## Keep a "Current Condition" sheet

Separate from the Character Sheet, encourage your players to keep a scrap of paper recording temporary conditions (current HP, current spell slots, current arrows, current gp total, conditions/modifiers of abilities).

Use the Character Sheet to track long term/permanent information about the character.

Keep this scrap of paper with the Character Sheet during breaks. The goal is to minimize the amount of erasure that occurs on the main Character Sheet, as that eventually wears it out and makes the whole thing less legible.

On a regular basis (e.g. when it gets a bit full or too messy), get a new piece of paper, copy over current conditions, and start over.

# Add Circles behind the abilities

Personally, I write down the abilities at the Features & Traits part, then I draw small circles equal to the max amount of uses per rest behind the ability.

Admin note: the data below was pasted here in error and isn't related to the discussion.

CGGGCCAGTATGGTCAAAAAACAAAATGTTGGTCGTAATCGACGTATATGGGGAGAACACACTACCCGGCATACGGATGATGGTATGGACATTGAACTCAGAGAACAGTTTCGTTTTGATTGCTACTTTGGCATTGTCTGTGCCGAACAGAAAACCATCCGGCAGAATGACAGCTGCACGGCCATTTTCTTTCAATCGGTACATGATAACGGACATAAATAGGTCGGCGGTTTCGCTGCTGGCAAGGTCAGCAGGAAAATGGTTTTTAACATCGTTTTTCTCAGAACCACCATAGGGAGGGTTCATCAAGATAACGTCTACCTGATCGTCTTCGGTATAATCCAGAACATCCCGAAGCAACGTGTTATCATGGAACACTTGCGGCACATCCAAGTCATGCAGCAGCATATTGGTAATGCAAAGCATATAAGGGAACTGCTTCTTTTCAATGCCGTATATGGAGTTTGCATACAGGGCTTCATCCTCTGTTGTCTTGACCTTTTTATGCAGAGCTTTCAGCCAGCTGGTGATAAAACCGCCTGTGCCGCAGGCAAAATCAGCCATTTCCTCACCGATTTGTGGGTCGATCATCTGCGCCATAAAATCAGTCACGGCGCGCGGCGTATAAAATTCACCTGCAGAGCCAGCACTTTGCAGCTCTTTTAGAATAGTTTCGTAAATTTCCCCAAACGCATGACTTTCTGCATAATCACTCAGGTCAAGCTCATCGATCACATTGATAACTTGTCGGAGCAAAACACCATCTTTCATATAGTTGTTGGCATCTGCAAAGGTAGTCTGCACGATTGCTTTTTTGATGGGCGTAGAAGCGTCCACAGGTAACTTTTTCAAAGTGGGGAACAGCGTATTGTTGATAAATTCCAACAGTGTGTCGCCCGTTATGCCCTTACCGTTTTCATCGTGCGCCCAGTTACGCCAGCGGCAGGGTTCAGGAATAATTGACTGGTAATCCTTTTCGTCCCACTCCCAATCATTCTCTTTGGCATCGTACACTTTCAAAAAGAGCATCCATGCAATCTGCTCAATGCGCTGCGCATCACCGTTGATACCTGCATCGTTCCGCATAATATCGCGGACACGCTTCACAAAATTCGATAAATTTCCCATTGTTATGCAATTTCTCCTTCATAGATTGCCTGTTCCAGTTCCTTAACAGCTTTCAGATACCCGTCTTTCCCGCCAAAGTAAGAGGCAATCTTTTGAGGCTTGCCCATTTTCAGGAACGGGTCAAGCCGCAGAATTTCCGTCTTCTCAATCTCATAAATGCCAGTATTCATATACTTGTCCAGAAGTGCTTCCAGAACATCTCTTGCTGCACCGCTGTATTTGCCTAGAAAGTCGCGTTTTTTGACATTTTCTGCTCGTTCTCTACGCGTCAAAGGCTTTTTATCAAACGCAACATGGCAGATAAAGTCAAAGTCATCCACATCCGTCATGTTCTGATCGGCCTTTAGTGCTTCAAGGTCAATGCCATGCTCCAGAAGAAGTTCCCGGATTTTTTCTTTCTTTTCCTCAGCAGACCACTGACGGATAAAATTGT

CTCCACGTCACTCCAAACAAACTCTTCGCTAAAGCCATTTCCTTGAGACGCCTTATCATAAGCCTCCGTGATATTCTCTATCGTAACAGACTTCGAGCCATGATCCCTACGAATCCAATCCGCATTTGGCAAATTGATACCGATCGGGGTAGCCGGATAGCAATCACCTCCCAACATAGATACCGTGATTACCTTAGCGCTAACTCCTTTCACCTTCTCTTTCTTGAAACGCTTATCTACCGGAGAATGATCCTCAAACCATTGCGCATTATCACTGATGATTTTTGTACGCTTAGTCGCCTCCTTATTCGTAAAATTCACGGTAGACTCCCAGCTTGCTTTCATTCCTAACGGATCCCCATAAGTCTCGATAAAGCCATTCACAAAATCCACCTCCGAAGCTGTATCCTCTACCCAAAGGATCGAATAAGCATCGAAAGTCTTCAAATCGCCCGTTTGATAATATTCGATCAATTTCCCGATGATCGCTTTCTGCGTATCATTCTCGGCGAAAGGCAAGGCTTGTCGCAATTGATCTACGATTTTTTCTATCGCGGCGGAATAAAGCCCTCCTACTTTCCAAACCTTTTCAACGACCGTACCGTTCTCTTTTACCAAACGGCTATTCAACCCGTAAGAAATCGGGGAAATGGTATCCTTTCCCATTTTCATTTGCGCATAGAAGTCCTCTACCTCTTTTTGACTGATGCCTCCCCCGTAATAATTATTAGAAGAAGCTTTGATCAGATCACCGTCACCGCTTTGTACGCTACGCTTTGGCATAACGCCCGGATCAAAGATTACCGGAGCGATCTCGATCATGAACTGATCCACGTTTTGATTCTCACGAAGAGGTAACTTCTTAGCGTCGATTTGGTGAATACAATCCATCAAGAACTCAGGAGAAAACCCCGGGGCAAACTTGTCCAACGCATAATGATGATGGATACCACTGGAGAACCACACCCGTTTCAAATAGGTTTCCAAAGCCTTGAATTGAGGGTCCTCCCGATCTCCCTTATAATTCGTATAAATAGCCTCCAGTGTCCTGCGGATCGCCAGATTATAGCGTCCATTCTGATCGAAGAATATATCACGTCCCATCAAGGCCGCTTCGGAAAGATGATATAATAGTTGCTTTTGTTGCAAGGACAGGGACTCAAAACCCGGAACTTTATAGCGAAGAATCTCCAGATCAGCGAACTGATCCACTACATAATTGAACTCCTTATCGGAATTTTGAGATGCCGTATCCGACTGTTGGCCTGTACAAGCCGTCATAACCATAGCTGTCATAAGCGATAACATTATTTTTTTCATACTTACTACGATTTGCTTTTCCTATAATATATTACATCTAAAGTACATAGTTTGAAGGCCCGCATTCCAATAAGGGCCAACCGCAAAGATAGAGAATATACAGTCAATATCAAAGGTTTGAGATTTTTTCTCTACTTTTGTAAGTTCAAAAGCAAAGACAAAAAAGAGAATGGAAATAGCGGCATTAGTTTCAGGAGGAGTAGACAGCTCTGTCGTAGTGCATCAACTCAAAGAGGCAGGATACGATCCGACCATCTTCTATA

In each circle I write an 'S' or 'L' based on whether it comes back at a Short or Long rest.

Then, when I use such an ability I fill the circle with pencil. When I do a rest long enough for the ability, I erase the pencil so I can fill in the circle again later.

## Checklist Cards

Everyone make out a 3x5 card with all their abilities on it, each one followed by a number of boxes for the number of uses it has. Each time they use an ability, check off a box in pencil.

After a rest (or whenever these abilities are recharged), erase the checkmarks. Paper-clip the card to the character sheet.

Works good for spells too, if you don't have too many to write down.

In my current campaign (my very first D&D campaign) I went with a hybrid of "use the premade character sheets", "grow your own", and "write it down".

My character is a Ranger / Beastmaster.

I'm using the Revised Ranger premade character sheet, which does have space to record hit dice and death saving throws. I have a separate Word document that I use to record spells I know and spell slots available. During sessions, I make a tick mark whenever I use a spell. When I take a long rest, I erase the tick marks. I also have an ability I can use once per long rest - similarly, I make a tick mark when I use it, and erase it after the rest.